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Arizona Outlaws Plastic Bag Bans

Legislators in Arizona have passed a bill that would prevent towns, cities and counties in the state from banning single-use plastic bags. The measure, which still must be signed by Governor Doug Ducey, has been touted as a way to stop overregulation and strict environmental rules. Officially, Senate Bill 1241 blocks the passage of bans related to plastic bags, Styrofoam and other containers, while also prohibiting local governments from forcing businesses to report their energy usage.

“Excessive regulation on containers creates more work and cost for retailers and other businesses,” said State Senator Nancy Barto, the bill’s sponsor. “Municipalities acting on their own to implement these mandates run counter to the state’s goal to overcome Arizona’s sluggish job growth and economic stability.”

While dozens of communities in nearby California have passed plastic bag bans, only one city in Arizona – Bisbee – has a similar ordinance currently in place. The former mining town, southeast of Tucson, has enforced the ban since last April, although businesses are still allowed to provide paper carryout bags for a five-cent fee. Recently, leaders in Tempe and Flagstaff have discussed a single-use ban, but no rules have been passed.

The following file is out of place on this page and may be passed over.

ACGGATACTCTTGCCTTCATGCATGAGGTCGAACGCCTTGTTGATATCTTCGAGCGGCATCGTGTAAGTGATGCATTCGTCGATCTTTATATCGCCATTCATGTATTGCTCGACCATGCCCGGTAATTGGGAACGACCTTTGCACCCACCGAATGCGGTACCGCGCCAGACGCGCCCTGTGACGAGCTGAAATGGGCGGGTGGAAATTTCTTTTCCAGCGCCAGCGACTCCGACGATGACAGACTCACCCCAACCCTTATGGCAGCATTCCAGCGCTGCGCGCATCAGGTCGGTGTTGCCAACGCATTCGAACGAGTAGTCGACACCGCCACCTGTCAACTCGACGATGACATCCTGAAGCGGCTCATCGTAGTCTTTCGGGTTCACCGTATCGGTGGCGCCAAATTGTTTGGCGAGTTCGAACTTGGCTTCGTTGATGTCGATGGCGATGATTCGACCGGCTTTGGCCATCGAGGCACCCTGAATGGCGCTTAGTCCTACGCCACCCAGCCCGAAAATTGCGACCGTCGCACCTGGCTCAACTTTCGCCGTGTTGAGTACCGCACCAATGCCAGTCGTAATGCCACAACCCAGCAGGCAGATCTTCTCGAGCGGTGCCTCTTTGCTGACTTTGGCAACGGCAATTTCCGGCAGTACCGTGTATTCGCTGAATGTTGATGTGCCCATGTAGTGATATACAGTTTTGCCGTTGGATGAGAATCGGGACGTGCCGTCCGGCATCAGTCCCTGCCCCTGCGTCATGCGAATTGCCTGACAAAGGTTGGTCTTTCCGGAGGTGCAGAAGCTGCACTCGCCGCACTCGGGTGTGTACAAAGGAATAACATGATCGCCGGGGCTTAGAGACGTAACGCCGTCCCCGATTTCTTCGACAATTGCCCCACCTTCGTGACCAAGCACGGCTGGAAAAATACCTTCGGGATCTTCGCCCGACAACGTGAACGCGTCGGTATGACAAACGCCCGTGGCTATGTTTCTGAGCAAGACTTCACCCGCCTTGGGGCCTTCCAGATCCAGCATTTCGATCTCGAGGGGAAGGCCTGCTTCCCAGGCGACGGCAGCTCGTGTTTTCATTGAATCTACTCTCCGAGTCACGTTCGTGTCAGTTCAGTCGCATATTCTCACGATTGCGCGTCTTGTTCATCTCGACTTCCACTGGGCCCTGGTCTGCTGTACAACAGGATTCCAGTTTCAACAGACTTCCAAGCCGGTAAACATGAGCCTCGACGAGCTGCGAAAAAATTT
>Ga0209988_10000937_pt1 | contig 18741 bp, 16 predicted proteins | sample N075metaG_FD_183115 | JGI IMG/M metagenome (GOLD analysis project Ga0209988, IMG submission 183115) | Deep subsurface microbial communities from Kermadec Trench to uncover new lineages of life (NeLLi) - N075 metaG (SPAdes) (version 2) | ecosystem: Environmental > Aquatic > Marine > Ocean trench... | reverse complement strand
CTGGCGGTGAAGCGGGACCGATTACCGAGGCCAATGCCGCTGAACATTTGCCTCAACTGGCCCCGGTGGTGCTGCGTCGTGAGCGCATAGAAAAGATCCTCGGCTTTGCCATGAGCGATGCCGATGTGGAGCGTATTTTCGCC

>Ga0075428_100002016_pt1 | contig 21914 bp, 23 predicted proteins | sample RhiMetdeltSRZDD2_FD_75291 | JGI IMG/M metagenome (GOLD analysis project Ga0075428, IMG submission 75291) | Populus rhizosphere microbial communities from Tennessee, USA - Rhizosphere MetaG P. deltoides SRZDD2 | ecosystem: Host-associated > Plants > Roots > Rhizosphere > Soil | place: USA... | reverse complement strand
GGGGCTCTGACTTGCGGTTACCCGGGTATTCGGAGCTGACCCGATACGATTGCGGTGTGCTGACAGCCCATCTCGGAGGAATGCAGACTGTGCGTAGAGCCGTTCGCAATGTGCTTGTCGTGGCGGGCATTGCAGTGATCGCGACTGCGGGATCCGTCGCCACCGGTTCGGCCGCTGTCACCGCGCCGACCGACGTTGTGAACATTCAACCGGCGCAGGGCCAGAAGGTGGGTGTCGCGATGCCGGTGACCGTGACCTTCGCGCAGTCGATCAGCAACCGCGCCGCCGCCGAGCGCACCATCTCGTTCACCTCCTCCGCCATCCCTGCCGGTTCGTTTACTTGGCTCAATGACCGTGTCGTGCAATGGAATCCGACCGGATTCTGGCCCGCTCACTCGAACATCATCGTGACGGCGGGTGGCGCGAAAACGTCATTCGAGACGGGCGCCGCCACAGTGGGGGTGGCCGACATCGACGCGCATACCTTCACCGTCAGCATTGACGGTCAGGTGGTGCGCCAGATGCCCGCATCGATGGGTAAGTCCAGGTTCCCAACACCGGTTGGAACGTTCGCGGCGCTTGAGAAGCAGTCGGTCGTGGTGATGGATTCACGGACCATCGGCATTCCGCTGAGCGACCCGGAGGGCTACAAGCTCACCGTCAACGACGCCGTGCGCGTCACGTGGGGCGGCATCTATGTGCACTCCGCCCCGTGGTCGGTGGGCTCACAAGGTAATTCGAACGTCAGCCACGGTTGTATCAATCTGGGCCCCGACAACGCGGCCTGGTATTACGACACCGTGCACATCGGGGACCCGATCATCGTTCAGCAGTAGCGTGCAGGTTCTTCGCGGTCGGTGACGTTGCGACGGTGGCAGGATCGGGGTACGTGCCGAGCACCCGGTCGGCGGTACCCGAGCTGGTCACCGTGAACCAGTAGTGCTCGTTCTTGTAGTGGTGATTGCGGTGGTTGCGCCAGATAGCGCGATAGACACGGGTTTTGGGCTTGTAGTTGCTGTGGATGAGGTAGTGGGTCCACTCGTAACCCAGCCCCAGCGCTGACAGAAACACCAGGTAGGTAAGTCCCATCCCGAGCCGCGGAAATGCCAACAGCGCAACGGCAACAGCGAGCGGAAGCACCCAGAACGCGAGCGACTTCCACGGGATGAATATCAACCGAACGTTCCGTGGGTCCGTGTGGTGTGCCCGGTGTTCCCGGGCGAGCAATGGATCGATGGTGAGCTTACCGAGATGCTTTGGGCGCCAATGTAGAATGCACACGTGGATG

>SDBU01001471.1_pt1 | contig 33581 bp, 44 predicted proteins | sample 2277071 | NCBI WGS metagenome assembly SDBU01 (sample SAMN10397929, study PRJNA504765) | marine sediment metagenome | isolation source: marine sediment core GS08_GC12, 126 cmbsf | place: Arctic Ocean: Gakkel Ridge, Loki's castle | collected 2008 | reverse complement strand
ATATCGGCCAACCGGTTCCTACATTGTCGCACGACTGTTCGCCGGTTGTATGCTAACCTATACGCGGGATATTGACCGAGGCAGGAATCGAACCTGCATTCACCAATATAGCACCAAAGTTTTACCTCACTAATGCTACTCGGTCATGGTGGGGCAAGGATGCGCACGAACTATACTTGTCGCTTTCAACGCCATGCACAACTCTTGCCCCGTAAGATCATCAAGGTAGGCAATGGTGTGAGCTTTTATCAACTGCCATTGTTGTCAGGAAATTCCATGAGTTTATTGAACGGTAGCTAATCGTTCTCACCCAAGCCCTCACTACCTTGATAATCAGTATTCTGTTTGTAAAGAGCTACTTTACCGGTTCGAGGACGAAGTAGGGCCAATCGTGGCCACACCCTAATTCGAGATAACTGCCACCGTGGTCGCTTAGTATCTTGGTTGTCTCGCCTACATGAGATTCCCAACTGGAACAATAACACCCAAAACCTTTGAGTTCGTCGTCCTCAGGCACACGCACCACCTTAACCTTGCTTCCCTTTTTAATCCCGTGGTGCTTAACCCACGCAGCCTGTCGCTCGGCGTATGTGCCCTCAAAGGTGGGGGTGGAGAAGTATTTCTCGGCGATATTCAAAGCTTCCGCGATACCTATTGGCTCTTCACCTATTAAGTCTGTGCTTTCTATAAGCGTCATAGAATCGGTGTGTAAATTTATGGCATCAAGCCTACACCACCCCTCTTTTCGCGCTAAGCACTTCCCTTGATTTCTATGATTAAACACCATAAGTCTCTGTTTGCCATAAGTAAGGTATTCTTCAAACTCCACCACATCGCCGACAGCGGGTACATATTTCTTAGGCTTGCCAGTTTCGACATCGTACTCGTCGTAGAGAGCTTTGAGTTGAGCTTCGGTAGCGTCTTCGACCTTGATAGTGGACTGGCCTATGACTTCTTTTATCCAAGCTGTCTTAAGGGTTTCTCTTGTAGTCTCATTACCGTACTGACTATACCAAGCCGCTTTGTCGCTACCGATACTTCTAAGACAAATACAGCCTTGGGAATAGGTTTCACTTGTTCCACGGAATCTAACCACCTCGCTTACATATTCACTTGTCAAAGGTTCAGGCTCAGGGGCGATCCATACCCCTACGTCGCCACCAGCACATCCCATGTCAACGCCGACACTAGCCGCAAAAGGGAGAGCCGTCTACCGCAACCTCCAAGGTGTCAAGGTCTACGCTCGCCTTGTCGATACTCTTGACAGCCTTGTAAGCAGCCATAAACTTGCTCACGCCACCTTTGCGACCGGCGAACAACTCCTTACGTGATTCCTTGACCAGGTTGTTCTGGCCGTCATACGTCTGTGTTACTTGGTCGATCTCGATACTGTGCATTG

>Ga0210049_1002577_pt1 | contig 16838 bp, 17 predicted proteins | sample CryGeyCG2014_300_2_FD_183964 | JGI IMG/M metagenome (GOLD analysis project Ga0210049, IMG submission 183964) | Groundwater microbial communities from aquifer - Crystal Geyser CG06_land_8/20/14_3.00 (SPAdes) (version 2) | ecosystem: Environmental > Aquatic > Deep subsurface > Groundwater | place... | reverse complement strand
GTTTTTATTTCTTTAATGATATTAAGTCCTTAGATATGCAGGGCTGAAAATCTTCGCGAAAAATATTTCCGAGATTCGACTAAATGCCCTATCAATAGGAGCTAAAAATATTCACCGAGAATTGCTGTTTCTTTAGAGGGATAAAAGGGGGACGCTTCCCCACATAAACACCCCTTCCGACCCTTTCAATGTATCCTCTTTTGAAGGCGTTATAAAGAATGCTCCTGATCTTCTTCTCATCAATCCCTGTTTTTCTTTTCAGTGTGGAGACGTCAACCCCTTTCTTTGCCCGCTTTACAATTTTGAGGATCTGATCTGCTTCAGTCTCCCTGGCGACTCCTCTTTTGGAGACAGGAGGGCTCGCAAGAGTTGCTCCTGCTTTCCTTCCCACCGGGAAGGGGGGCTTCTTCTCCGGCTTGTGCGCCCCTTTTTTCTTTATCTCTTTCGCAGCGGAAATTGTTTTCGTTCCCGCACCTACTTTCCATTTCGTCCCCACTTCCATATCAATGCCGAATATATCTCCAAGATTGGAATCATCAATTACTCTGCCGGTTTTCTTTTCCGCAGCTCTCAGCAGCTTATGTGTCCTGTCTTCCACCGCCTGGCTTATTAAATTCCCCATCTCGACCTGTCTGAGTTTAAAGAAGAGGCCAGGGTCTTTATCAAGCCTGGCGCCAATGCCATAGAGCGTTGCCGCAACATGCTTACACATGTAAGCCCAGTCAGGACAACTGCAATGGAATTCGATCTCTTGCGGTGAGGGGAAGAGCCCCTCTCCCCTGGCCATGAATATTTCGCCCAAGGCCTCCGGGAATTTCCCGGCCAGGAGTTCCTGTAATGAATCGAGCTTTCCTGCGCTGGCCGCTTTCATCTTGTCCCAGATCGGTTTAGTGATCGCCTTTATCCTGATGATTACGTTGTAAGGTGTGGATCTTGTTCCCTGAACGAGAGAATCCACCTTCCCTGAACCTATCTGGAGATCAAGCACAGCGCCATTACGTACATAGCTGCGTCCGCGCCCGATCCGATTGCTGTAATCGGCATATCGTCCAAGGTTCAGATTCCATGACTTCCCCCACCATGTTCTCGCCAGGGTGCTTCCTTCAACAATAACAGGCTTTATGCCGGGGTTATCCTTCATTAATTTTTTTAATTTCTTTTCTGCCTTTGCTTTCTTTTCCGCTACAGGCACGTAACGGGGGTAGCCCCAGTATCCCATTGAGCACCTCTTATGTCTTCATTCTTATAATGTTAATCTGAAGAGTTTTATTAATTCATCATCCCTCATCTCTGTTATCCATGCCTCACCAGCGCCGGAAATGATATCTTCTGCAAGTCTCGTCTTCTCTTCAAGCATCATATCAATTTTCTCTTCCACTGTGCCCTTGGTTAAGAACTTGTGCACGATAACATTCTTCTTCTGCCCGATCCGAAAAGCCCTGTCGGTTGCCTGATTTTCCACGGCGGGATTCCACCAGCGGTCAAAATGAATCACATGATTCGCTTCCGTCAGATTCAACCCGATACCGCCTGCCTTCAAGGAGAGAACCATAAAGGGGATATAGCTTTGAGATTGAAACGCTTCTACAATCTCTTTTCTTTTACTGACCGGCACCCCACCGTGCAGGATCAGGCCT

Several large business groups have backed the new measure, including the Arizona Retailers Association. Environmentalists and some Arizona legislators, though, have criticized the bill for turning a local issue into a state-wide law. Tempe Councilwoman Lauren Kuby called the legislation “poor public policy” and Rep. Warren Petersen cited concern for economic freedom. “For me, I support individual rights and people making their own decisions,” he said.

Single-use plastic bag bans have become increasingly popular across the U.S. as local governments try to cut down on waste. Still, lobbyists for the plastics industry have worked recently, with some success, to prevent and rescind bag bans. The latest battle continues in California, where a trade group in February gathered enough signatures to prompt an upcoming voter referendum on the state’s much-publicized single-use ban.